The World Bank concentrates on building a climate for investment, jobs and sustainable growth so that economies will grow. It invests in and empowers poor people to participate in development in order to alleviate poverty. The Bank’s gender and development policy is to assist Member Countries to reduce poverty and enhance economic growth, human well-being, and development effectiveness by addressing the gender issues that create barriers to development.
The social and economic costs of violence against women; components in financed projects that address the immediate needs of battered women and their children, social and legal services to help women with issues such as domestic violence, sexual violence against children, and child support.
In December 2008, a senior World Bank manager made a presentation at the “Cairo Declaration on FGM + 5 Meeting”. In November 2008, the World Bank contributed to the “Women and Security” conference in Abu Dhabi, organised by the Arab Women's Organizations.Hide
UNECE, together with the World Bank Institute, published a 15 minute video on gender-based violence and issues in its measurement (www.unece.org/stats/video/violence.htm).Hide
The World Bank “The Measuring Empowerment in Four Countries” programme is piloting a mixed-method (qualitative and quantitative) approach to measuring empowerment in different contexts. The study is being implemented in Ghana, Ethiopia, Jamaica, and Bangladesh. The study focuses on the empowerment of women, and the questionnaire that is administered to women only includes questions on domestic violence and violence against women outside of the home. In Bangladesh, the partner for the implementation of the programme was the Bangladesh Bureau of Statistics.Hide
The World Bank’s Post-Conflict Fund (FCF) is supporting a “Risk Assessment of Schools in Afghanistan and Identification for Mitigatory Action”. The objective is to assess the specific local context of attacks on schools, teachers and students (attacks primarily target females) and to identify sustainable models for community involvement in protection of schools. This research is being conducted by CARE International.Hide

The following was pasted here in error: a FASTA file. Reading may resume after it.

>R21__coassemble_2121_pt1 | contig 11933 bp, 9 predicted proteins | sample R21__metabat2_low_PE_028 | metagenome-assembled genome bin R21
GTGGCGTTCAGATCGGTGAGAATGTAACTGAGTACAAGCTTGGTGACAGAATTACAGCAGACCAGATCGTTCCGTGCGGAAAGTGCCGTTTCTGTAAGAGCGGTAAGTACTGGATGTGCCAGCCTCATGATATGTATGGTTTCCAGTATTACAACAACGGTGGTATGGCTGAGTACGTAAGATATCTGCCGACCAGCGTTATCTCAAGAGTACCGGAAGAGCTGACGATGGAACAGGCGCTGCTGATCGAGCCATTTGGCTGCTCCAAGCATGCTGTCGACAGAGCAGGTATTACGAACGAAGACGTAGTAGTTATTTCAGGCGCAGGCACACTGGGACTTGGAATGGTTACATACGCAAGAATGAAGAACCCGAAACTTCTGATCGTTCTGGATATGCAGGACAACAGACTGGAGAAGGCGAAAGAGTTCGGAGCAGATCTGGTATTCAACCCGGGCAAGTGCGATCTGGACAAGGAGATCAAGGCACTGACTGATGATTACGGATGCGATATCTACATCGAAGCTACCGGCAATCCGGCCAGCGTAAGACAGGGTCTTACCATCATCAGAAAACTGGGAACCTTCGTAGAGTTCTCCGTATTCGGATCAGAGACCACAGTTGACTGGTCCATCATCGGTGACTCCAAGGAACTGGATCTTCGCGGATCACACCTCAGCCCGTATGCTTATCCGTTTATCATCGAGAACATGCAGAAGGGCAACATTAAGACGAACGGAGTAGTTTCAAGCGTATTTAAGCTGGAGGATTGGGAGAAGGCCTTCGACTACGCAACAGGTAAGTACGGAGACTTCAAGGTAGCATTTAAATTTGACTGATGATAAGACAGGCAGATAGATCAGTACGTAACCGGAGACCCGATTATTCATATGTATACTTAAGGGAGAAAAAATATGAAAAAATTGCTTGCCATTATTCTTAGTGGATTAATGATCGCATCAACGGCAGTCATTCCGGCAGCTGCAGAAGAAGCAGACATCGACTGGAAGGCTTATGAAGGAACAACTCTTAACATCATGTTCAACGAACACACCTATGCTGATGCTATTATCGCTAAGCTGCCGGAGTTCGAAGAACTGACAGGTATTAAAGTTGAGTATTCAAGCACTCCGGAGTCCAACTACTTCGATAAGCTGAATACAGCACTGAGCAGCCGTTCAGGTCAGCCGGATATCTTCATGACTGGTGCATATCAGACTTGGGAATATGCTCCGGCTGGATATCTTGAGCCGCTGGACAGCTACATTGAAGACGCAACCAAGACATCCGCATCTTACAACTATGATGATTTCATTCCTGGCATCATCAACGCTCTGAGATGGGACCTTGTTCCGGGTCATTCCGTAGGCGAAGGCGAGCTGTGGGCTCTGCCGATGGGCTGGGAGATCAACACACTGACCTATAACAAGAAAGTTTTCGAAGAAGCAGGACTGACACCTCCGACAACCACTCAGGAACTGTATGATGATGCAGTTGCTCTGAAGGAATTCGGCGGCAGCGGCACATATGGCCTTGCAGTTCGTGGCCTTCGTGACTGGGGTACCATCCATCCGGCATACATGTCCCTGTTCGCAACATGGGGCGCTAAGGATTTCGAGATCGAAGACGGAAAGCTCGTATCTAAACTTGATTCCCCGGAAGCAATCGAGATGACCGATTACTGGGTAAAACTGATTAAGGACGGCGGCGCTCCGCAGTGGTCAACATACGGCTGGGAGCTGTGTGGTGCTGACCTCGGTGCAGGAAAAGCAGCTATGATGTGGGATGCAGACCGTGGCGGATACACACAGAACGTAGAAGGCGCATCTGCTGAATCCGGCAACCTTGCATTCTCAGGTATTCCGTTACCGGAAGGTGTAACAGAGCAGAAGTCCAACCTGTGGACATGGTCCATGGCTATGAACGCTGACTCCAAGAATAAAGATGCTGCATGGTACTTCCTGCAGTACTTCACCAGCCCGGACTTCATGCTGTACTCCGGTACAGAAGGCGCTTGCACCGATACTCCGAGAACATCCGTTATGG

A World Bank report on Bangladesh dated March 2008 on gender and social transformation entitled “Whispers to Voices” (2008) examined among other aspects, attitudes towards and extent of gender based violence (GBV). As a follow up, the Nordic Trust Fund (NTF) is supporting work in Bangladesh that addresses GBV by exploring the social and economic impacts of women’s employment and its possible linkages to violence against women.Hide
In India, a 2011 World Bank report entitled “Poverty and Social Exclusion in India” explores the association between domestic violence and health outcomes for women and their children. An upcoming gender study in Brazil will analyze gender equality and the impact of several home-grown policies and programs on protection of human rights and gender-based violence prevention in particular.Hide
The World Bank’s first global study of urban violence, “Violence in the City” (2010), included analysis of gender based violence (GBV) in urban neighborhoods of Port-au-Prince, Haiti; Dili, Timor-Leste; Nairobi, Kenya; Johannesburg, South Africa; and Fortaleza, Brazil. The study reported lifetime sexual violence victimization ranging from 08.% to over 20% in some neighborhoods, with over half of all incidents occurring in public spaces.Hide
In 2009, the World Bank launched the study “Risky Business for Poor Women Traders in the Great Lakes Region”, and the results of the study were captured in a report in January 2011. It identified challenges, including harassment and physical violence against women, and opportunities for cross-border trade between the Eastern Democratic of Congo (DRC), Rwanda, Burundi and Uganda, and brought both national and regional technical and political recommendations to key stakeholders.Hide
The World Bank is providing Uruguay with a US$300,000 Institutional Development Fund grant to tackle domestic violence, including support to the implementation of the country's first national plan on domestic violence approved in 2004. Specific actions include: designing a comprehensive strategy aimed at identifying a broad range of policies and administrative measures to fulfill Uruguay’s international commitments on gender equality; developing a national database of gender-disaggregated statistics to inform decision-makers of areas where services are required based on concrete data; and building institutional capacity to address and report on women’s human rights and gender-based violence.Hide
In Honduras, the World Bank approved a Development Policy Credit in 2011 with a component on Citizen Security, including prevention of gender-based domestic and sexual violence. Proposed policies will strengthen the capacity of municipal Offices of Women’s Affairs to respond to victims and offer conflict mediation services.Hide